Wednesday, June 17, 2009

Interesting July 4 Decision

It surprised us to read that Metro doesn’t plan on running any special trains on July 4, when it expects 700,000 or more people to ride. 700,000 is just under what Metro carries on an average weekday. Metro also hasn't decided yet whether to keep Smithsonian Station open during the festivities.
It has been several years since we took Metro to the big birthday bash, and it's certain they've added capacity, but the last experience was enough to deter us from ever wanting to try again.
We went mainly because we had a foreign friend visiting DC for the first time. We watched the fireworks from Rosslyn, where we’d met up with some friends who were having a party later on in DC.
After the pyrotechnics, the plan was to take Metro to into the city.
The crowds on the Rosslyn platform were suffocating, so much so that you weren’t really in complete control of your movements. The mob ebbed and flowed, and you went with it whether you wanted to or not.
It was not only uncomfortable, it felt dangerous.
On this particular night, the tide of people swept our foreign friend onto the train while pushing the rest of us away. Before we’re realized it, the doors were closed, and our friend, who at this point looked extremely panicked, had no idea where they were going.
Frantically, we tried mouthing "get off at the next station" to them. As the train pulled away, we were unsure if our friend had read our lips.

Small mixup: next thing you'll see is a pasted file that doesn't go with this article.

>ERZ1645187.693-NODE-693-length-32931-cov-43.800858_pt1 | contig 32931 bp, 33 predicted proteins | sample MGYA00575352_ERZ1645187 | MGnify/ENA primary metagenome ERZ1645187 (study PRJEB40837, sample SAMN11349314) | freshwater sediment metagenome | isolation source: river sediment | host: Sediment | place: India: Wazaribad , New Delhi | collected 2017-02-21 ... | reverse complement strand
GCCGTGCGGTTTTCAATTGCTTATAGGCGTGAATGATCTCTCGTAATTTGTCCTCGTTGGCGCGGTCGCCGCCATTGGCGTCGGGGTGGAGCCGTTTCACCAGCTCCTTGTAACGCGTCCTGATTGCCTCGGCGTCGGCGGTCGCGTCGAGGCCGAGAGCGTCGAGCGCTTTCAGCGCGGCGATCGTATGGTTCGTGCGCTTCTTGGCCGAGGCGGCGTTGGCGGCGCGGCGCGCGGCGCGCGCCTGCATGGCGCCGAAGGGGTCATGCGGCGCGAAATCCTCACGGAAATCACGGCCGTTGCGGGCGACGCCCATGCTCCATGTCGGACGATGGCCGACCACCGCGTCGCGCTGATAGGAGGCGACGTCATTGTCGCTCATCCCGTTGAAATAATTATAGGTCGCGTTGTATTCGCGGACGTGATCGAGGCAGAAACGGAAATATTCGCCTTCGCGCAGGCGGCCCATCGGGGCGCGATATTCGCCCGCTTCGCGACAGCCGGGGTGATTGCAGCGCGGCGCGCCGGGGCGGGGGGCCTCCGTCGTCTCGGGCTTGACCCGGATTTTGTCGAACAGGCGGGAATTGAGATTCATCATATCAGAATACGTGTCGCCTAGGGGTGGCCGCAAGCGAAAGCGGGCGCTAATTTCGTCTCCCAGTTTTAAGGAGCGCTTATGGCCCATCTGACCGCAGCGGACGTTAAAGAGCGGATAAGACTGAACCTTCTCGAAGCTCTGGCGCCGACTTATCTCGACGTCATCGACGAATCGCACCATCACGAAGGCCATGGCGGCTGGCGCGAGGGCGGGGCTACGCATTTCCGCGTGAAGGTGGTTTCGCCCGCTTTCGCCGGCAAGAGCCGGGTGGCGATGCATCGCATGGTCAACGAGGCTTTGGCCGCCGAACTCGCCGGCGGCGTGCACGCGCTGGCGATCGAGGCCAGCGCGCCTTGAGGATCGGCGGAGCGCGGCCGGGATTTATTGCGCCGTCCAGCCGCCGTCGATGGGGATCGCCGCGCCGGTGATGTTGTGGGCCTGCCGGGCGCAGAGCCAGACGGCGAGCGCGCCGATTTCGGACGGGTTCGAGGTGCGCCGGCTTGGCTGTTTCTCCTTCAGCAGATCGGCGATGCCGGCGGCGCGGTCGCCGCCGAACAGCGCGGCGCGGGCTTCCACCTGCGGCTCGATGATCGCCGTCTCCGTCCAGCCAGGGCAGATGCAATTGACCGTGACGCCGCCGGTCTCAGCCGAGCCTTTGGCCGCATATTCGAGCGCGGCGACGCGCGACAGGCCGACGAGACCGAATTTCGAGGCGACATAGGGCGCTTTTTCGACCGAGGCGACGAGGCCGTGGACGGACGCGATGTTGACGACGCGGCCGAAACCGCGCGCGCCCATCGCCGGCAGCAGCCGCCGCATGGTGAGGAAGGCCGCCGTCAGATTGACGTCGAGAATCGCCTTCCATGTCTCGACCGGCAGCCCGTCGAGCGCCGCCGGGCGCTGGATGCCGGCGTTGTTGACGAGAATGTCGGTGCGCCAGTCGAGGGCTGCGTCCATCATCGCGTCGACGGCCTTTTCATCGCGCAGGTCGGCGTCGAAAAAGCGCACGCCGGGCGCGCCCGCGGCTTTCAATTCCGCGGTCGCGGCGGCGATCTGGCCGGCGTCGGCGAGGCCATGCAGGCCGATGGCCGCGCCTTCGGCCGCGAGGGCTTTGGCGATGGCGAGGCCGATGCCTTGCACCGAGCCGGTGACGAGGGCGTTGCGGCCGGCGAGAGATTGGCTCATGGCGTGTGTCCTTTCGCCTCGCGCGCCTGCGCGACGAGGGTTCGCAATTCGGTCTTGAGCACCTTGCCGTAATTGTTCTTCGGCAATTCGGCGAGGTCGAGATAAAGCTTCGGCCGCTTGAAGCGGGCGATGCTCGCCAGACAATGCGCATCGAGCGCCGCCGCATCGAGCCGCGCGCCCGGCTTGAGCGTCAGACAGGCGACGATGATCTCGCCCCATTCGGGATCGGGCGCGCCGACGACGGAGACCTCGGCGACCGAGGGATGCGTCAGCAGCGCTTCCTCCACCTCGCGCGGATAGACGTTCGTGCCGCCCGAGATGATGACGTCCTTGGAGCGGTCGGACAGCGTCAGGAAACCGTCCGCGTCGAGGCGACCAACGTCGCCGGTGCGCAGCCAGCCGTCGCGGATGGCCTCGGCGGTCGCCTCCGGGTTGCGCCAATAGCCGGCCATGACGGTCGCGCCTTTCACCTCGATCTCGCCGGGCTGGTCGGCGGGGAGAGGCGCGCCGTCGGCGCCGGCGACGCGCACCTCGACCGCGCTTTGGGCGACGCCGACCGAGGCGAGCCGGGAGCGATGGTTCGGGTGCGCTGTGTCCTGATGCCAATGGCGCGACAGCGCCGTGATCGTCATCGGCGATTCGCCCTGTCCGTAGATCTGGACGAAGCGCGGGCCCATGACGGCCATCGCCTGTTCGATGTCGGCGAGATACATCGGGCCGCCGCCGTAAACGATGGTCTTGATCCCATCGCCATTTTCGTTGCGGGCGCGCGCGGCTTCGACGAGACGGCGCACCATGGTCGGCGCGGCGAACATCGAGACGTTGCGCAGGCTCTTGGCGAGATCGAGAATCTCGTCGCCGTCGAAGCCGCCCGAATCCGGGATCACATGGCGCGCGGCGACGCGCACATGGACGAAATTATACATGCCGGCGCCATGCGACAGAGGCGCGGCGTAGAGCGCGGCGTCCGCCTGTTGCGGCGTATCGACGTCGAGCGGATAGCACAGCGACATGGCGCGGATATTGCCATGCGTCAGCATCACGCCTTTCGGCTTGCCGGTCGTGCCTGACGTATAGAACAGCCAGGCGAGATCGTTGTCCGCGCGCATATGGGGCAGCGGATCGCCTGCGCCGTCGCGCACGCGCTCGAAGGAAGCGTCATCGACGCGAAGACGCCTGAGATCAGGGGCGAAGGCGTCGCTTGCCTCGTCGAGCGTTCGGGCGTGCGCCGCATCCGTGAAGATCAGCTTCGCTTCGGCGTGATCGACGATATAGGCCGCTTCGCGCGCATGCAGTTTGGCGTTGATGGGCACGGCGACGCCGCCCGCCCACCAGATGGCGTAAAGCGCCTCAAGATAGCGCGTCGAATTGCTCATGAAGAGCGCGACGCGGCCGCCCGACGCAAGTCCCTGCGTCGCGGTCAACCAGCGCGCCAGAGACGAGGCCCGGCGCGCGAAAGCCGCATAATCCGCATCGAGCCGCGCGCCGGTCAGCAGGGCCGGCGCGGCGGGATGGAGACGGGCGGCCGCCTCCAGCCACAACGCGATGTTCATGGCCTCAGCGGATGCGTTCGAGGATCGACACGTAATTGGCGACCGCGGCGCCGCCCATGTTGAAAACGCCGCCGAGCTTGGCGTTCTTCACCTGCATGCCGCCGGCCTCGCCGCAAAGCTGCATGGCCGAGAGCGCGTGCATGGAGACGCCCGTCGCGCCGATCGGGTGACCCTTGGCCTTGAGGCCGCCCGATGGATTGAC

Luckily, our friend got the message, and our driver stopped in more or less the same spot as the previous train, which allowed us all to reunite.
Metro GM John Catoe told WTOP that because Metro is now using so many 8-car trains, they will be able to handle the crowds. "It's going to [be] a lot easier -- very much like a normal rush hour day from the standpoint of customers," he said.
Does Catoe realize that when the fireworks are over, ALL of those people want to leave at the same time, which is very much unlike rush hour, which runs over the course of hours?
As a benefit of not running special trains, Catoe said there will be no
"confusion about which trains go over the Yellow Line bridge."
Is this an even trade?
What have your recent July 4th Metro experiences been like?

Other items of interest:
How Metro measures on-time performance on buses (GGW)
National Capital Region Transportation Planning Board supports Purple Line (Balt. Sun)

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Anonymous said...

I'd like Catoe and the rest of the board to all commit to riding metro to the fireworks separately and incognito. Later they can all report on what an amazingly pleasant experience it was to an adoring public.

Hostage Hoosier said...

Do they think through any decision they make? Or do they have a policy of only thinking through the first step and immediately jumping to implementation? morons.

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